“Marcia, this is Mr. Marsden,” I said.
Mr. Marsden smiled, and he ran his right hand through her hair, “Your father has told you about me?”
Marcia looked down and twiddled her feet, shy as any four year old.
Mr. Marsden set his tumbler down on the banister and, to my surprise, unscrewed his glass hand.
“Look,” he said, “Glass.”
He offered it to Marcia for her to hold.
A stirring panic that she would drop it came over me. But before I could intervene, Marcia had taken the hand, turned it over, and had given it a gentle tap with her index finger before returning it to Mr. Marsden.
“It’s a pleasure to meet you, Marcia,” he said.
And then to me, “She’s lovely.”
And so it was. We spoke in short sentences when we met, dancing around the glass hand but never really discussing it. Many times, a kind of urgent curiosity would come over me and a question would form in my mind, but I would always bite my tongue. Now, I suspect Mr. Marsden must known and that he enjoyed it: having that mystique over me. So, we skirted, joked, ignored until one day, Mr. Marsden stopped me on my way home and called me onto his porch.
“I want to sell,” he told me.
He waited for me to respond, but I couldn’t find the words.
“The hand,” he said, “I can sell it to you, if you’d like.”
“Why?” I asked, though I’d already begun to form my suspicions.
“I’m getting old,” he said, “The other day, when I was getting up from the porch for bed, I fell over. Almost shattered the damned thing. Forty years I’ve had this hand and not a scratch. Then last week, I fall down and nearly turn it to dust, just like that.”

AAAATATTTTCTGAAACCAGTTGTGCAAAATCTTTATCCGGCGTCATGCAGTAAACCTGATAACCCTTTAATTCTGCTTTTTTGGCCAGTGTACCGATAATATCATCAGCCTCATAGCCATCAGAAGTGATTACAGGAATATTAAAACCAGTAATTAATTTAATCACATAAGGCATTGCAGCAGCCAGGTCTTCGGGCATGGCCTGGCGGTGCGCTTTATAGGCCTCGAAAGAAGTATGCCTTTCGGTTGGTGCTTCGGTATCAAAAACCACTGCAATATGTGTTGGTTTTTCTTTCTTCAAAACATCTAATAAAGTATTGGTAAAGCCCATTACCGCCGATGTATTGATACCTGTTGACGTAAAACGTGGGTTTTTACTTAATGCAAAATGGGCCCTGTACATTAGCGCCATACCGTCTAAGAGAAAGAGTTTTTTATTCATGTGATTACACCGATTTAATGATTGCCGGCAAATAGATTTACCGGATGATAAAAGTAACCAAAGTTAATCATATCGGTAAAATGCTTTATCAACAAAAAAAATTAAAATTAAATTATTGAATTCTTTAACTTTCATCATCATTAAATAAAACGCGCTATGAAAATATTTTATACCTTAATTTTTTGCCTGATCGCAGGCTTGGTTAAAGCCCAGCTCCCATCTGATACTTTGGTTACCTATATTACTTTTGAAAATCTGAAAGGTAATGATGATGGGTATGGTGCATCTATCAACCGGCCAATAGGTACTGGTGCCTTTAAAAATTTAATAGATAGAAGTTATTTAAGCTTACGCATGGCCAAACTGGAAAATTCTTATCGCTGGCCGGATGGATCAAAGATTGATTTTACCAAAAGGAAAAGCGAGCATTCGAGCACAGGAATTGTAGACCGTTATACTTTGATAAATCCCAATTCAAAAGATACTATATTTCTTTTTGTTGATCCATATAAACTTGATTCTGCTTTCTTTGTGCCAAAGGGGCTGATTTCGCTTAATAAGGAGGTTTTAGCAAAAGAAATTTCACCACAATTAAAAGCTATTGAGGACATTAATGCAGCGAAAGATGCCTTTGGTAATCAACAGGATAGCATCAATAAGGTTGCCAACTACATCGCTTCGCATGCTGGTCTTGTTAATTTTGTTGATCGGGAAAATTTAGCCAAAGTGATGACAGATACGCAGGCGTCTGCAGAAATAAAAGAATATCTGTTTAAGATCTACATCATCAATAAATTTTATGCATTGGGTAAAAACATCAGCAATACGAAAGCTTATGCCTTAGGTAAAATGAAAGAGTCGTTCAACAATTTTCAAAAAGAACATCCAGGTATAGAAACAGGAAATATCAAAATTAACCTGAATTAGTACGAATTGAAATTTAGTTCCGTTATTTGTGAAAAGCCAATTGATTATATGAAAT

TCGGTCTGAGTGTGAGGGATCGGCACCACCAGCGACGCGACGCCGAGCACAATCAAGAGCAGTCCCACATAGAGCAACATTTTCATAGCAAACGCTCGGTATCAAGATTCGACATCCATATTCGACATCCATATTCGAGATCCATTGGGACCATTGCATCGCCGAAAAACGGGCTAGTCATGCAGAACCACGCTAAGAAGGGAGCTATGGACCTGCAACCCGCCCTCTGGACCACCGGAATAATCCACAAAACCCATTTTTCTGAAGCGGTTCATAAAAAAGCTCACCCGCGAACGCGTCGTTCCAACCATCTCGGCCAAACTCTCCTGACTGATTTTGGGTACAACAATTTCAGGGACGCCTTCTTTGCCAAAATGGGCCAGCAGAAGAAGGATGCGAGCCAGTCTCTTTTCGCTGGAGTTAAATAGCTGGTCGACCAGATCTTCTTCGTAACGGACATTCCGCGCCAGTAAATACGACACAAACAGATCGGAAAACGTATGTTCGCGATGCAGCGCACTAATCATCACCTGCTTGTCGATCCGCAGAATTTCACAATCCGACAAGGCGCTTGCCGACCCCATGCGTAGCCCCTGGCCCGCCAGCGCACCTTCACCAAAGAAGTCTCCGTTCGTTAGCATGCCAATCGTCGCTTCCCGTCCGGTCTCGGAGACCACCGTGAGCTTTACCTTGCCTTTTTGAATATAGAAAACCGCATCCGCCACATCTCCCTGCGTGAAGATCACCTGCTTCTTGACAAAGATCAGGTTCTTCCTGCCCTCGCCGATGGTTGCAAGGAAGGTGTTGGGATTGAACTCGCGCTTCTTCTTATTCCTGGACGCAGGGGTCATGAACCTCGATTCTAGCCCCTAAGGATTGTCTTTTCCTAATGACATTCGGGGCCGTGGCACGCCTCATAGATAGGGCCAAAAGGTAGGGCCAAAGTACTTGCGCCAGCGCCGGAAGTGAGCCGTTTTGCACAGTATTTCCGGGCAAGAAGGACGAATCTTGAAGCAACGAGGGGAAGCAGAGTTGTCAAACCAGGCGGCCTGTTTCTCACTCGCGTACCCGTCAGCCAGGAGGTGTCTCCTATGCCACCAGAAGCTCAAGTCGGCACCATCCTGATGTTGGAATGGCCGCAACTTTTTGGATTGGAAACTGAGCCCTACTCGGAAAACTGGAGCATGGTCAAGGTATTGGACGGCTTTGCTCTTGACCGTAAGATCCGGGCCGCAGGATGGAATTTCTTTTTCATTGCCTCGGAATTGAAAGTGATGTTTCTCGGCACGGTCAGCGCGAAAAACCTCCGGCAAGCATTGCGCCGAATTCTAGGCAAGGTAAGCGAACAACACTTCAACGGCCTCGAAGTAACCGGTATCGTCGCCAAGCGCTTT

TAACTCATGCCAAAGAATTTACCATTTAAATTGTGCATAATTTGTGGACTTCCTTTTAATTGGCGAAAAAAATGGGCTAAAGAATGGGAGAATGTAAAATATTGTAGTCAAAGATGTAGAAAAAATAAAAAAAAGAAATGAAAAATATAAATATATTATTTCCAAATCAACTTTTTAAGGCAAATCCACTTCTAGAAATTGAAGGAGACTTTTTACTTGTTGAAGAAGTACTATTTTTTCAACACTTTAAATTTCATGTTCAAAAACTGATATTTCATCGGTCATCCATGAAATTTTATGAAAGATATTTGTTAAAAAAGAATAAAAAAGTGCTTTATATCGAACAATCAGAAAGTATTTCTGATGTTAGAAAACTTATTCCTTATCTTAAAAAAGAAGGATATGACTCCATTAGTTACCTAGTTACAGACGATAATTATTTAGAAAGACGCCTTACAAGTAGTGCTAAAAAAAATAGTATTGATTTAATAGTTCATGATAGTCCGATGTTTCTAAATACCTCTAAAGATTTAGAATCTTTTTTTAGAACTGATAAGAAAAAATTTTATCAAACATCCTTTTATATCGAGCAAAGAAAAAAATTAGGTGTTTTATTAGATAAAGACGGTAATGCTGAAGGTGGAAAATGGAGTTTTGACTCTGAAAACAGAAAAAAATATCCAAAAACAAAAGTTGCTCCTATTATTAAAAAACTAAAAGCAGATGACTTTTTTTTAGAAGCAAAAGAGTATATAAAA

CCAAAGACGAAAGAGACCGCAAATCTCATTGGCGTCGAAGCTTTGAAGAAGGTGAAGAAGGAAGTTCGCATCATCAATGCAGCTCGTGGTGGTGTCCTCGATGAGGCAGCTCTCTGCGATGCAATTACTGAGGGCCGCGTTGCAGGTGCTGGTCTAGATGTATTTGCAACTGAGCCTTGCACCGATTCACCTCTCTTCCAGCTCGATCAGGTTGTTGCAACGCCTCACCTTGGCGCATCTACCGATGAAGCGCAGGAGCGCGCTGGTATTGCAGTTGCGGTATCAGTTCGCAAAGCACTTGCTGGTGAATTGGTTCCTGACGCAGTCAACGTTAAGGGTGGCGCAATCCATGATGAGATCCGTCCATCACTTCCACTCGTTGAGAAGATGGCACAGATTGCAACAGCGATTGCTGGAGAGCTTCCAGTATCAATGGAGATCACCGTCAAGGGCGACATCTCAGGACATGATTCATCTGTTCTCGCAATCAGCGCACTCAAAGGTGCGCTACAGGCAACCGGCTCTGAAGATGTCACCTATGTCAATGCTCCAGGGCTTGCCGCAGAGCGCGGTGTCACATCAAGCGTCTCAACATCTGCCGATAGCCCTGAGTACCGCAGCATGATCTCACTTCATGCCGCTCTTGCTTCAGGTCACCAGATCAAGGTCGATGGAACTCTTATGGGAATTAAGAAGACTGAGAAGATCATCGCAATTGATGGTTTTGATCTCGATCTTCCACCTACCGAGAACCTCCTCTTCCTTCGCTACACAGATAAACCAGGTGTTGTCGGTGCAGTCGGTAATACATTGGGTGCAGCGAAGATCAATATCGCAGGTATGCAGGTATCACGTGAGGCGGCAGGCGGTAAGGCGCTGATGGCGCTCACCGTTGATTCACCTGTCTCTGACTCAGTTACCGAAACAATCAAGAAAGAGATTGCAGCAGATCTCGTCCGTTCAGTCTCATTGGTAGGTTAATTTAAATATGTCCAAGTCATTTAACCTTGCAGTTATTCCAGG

“You had too much whisky,” I said
“It wasn’t the whisky.”
“I’ve seen you taking extra glasses.”
“It’s not the whisky,” he repeated, “I’m getting old.”
I choked down a lump in my throat.
“How much—” Mr Marsden started, “How much would you pay for it?”
“I can’t put a price on something like that—on a part of someone’s life.”
“How much would you pay if it wasn’t mine, then? If you saw it in an antique store?”
I thought carefully and answered.
“About sixty dollars.”
“Maybe eighty,” I said honestly, “if it were in good shape.”
“That’s plenty,” he said.
“I’ve always been fascinated with it. You know that.”
I didn’t have to say anything else. Mr. Marsden began to speak:
“I made it, you know. The truth is, my first love was never butchery. It was glassblowing. But I was the sort of man who needed inspiration every day to keep making things—and I had it, too, for a good, long while. But one day, something happened and I couldn’t find the inspiration anymore. So I put down my blowpipe for a cleaver and I never picked it up again, except to make this, after I’d gotten to old for the slaughterhouse.”
Mr. Marsden’s eyes shone as he rubbed his thumb over the glass hand.
“After so long and with just the one hand, it wasn’t so easy anymore. I tried for weeks, filling a basement full of glass hands—each a little off in its own way.
“This one here,” he flicked the glass hand with his right index, “was the first to come out all right.”
It looked immaculate to me.
Mr. Marsden began to unscrew the glass hand from his stump.
“It was nice,” he said, “To know that I had one last work of art in me. I haven’t worn the hook since the day I made this. But now, well, maybe a hook is better for breaking an old man’s fall.”
“Maybe,” I mouthed.
“So,” Mr Marsden said, “Would you be willing to trade this off for those sixty dollars?”
“I’ll give you eighty,” I said.
Mr Marsden’s eyes twinkled and I thought that he might have cried then, but he didn’t .
“Alright,” he said, “It’s yours.”